Guardsmen Help States Hit by Double Whammy
By Master Sgt. Bob Haskell, USA
National Guard Bureau
WASHINGTON, Oct. 4, 2002 About 1,700 Louisiana Army and Air National Guard troops were on duty on October's first Friday helping their fellow citizens dig out from Hurricane Lili, the second major storm to hit the Pelican State in as many weeks.
Some troops, barely dried out from Tropical Storm Isidore, which flooded coastal sections of the state about a week earlier, volunteered to help with Lili, said Army Guard Maj. Ed Bush.
More than three times as many troops were needed to operate heavy trucks and other engineer equipment and fly a fleet of 10 helicopters for Lili than had been the case for Isidore, Bush explained. That's because Lili was a Category 2 hurricane packing 100 mph winds when it hit the state's coastal region on Thursday.
Lili had been classified as a Category 4 storm, with winds of 145 mph, before reaching Louisiana, and it was downgraded to a tropical storm after hitting Marsh Island in the middle of the state's Gulf Coast.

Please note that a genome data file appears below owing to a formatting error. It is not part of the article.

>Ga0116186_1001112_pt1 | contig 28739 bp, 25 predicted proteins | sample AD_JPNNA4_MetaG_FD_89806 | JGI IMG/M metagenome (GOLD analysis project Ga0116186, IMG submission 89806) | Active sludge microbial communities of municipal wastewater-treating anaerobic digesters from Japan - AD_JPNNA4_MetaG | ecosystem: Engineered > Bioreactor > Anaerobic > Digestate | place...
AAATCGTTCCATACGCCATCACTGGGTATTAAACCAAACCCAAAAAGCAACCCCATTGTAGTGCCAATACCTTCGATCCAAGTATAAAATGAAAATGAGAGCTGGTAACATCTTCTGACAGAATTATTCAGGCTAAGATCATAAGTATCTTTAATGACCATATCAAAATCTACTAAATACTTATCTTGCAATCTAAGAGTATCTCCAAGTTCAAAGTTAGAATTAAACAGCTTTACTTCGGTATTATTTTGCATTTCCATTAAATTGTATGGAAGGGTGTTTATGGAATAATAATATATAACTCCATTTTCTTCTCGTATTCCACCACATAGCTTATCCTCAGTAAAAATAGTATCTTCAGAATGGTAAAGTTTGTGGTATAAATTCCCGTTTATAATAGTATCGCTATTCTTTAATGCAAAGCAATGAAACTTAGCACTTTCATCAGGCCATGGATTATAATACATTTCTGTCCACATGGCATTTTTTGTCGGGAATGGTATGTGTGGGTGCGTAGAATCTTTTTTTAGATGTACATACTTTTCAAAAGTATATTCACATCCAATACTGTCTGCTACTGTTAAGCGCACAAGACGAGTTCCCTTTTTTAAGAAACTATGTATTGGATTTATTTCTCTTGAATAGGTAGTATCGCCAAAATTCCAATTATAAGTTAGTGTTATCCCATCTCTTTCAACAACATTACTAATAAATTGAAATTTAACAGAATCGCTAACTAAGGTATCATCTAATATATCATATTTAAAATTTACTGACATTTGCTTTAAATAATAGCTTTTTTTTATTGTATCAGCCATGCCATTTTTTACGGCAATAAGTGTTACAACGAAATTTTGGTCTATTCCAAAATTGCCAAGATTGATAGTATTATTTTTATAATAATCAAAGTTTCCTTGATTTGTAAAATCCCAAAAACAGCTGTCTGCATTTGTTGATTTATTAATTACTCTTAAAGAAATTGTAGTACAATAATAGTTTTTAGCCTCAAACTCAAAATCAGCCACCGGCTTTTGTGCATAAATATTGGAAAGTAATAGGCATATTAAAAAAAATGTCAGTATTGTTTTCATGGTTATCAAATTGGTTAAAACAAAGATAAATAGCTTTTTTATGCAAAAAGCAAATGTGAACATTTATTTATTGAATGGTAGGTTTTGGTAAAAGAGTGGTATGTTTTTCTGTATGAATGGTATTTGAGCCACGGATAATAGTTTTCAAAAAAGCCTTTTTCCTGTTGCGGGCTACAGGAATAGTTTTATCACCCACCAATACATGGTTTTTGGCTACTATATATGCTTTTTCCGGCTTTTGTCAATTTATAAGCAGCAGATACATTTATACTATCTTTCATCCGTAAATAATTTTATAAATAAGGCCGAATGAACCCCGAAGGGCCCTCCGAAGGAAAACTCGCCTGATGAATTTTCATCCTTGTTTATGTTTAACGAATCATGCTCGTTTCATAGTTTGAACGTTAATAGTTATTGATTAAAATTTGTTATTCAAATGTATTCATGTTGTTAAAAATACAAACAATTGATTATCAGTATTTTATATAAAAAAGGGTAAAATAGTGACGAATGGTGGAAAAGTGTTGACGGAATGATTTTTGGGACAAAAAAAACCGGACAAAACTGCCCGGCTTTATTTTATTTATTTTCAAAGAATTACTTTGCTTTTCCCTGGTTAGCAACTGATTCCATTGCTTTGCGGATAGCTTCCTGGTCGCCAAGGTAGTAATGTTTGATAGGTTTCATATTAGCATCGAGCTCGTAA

The Guard troops were split into two task forces on Wednesday before the storm hit, said Bush. "This is a chance for these people to make a direct impact on the communities where they live."
About 500 Louisiana troops had been placed on state active to support civil authorities with Isidore, which had flooded New Orleans with a lot of rain but did relatively little wind damage.
More than 200 Texas Army Guard soldiers took up positions in Houston because of Lili, but their services were not needed because the storm did not wallop that part of the country, reported Texas Army Guard Lt. Col. Robert Luna.
Louisiana citizen-soldiers used their big trucks to evacuate as many as 600 residents from Montegut, southwest of New Orleans, the Associated Press reported, and there were times when at least one truck driver did not know where a flooded road was. His buddies waded through waist- deep water to lead the driver along the road.
Guard troops hauled electrical generators and drinking water to areas, Bush added. Overall, Lili knocked out the power to an estimated half-million homes.
Army Guard helicopter crews flew Federal Emergency Management Agency representatives over the flooded coastal parishes or counties, so they could assess the damage, the Guard spokesman reported.
(Master Sgt. Bob Haskell is assigned to the National Guard Bureau Public Affairs Office, Arlington, Va.)